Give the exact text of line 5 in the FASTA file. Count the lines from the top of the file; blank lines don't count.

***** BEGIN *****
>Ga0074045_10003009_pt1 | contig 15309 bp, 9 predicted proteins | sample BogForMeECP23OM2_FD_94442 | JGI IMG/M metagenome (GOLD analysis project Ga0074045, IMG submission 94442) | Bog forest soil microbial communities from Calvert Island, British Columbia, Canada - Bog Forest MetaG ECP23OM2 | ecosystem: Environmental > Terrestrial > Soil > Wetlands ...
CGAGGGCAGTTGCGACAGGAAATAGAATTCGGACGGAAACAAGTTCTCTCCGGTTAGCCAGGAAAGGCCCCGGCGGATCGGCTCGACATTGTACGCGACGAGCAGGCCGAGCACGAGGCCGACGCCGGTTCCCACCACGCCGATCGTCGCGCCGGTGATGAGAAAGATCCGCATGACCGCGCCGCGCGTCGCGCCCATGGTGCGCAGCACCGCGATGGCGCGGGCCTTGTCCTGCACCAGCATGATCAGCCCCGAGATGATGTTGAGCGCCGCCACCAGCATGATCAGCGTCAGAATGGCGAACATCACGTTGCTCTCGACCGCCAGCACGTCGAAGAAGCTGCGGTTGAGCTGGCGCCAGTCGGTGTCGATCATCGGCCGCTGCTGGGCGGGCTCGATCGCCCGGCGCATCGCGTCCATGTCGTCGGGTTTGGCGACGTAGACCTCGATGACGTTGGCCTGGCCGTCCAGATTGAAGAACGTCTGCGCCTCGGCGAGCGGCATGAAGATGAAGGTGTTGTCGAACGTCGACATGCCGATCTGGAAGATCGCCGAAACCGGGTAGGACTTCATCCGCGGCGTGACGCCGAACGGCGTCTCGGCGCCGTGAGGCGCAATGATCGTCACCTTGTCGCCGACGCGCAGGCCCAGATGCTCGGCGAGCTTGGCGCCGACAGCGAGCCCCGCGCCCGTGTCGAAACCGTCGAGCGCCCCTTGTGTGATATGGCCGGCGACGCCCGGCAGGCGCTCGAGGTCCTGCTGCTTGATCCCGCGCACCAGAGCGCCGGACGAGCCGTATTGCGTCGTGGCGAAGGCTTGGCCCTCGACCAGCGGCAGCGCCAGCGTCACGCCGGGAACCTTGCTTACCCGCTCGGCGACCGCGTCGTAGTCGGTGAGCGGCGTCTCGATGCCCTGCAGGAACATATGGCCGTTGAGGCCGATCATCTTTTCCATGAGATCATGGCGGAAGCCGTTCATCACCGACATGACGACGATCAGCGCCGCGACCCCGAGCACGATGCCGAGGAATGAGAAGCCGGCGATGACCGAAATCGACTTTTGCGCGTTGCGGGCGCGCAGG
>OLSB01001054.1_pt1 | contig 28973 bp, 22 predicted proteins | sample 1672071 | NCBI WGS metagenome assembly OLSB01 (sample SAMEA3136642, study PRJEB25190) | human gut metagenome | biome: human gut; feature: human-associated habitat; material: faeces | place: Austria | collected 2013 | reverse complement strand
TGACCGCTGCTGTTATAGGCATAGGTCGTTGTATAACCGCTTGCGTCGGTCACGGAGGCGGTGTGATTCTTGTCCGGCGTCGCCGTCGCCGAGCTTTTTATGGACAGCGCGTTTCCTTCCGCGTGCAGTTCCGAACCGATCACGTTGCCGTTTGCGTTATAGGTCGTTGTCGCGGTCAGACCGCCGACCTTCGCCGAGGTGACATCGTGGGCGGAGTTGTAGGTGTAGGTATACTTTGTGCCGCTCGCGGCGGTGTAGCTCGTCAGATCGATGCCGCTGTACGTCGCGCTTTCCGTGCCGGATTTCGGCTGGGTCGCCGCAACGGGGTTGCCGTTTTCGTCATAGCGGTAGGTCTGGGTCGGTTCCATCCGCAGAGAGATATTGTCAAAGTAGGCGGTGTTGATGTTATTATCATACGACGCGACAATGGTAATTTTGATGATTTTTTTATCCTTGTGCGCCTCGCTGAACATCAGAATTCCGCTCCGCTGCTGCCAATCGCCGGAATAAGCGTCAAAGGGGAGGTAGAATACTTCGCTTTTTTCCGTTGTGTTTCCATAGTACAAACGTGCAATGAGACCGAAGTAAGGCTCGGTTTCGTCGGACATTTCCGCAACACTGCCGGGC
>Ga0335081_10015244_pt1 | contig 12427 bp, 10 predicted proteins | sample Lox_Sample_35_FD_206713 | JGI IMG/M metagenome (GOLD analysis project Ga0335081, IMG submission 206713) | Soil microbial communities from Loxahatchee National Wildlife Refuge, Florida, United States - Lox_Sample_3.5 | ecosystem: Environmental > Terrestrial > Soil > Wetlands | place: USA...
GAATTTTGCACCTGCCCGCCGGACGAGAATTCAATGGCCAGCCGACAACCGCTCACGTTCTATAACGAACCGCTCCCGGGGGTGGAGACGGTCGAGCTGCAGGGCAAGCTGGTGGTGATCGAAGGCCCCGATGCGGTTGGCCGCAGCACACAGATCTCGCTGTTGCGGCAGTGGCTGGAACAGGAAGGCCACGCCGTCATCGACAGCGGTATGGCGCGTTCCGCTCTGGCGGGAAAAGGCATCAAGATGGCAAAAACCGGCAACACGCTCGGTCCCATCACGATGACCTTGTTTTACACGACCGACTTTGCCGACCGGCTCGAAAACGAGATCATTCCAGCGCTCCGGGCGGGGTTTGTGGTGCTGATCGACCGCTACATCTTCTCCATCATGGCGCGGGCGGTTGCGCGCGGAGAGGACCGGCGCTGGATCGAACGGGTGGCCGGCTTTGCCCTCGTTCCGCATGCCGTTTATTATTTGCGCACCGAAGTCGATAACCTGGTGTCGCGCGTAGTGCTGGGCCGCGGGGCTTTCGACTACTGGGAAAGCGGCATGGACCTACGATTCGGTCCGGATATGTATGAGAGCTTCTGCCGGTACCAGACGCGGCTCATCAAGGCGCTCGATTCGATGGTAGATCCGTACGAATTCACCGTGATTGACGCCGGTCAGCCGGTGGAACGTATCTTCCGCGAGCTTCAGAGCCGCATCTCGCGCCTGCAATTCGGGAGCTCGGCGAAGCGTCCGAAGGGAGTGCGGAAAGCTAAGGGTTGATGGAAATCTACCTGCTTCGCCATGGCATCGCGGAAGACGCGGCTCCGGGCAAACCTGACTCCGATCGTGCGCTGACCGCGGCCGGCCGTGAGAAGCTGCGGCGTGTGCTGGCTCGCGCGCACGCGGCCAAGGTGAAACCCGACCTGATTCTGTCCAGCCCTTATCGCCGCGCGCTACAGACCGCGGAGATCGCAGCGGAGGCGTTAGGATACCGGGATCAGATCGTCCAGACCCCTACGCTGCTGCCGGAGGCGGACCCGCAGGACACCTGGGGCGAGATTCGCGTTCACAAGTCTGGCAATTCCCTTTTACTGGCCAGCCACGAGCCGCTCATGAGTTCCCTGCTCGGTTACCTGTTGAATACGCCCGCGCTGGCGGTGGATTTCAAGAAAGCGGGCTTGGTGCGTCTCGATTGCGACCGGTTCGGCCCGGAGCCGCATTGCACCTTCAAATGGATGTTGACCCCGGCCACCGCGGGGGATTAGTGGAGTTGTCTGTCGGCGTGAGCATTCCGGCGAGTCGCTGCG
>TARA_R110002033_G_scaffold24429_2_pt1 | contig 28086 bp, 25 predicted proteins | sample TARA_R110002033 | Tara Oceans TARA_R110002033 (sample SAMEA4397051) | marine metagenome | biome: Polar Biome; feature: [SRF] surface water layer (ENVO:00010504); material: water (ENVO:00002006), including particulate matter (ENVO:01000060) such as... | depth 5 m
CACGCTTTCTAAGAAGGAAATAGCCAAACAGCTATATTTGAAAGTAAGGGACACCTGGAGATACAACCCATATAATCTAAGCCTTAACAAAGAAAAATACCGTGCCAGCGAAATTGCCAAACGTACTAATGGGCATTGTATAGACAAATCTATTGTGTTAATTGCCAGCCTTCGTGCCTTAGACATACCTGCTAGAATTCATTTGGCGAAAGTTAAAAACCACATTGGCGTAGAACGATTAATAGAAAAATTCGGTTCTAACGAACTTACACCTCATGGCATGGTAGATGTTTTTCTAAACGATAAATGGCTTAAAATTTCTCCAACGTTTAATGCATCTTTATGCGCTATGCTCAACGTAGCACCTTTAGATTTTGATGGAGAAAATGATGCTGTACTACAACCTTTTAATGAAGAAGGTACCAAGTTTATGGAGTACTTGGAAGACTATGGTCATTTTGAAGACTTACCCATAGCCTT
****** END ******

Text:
>Ga0335081_10015244_pt1 | contig 12427 bp, 10 predicted proteins | sample Lox_Sample_35_FD_206713 | JGI IMG/M metagenome (GOLD analysis project Ga0335081, IMG submission 206713) | Soil microbial communities from Loxahatchee National Wildlife Refuge, Florida, United States - Lox_Sample_3.5 | ecosystem: Environmental > Terrestrial > Soil > Wetlands | place: USA...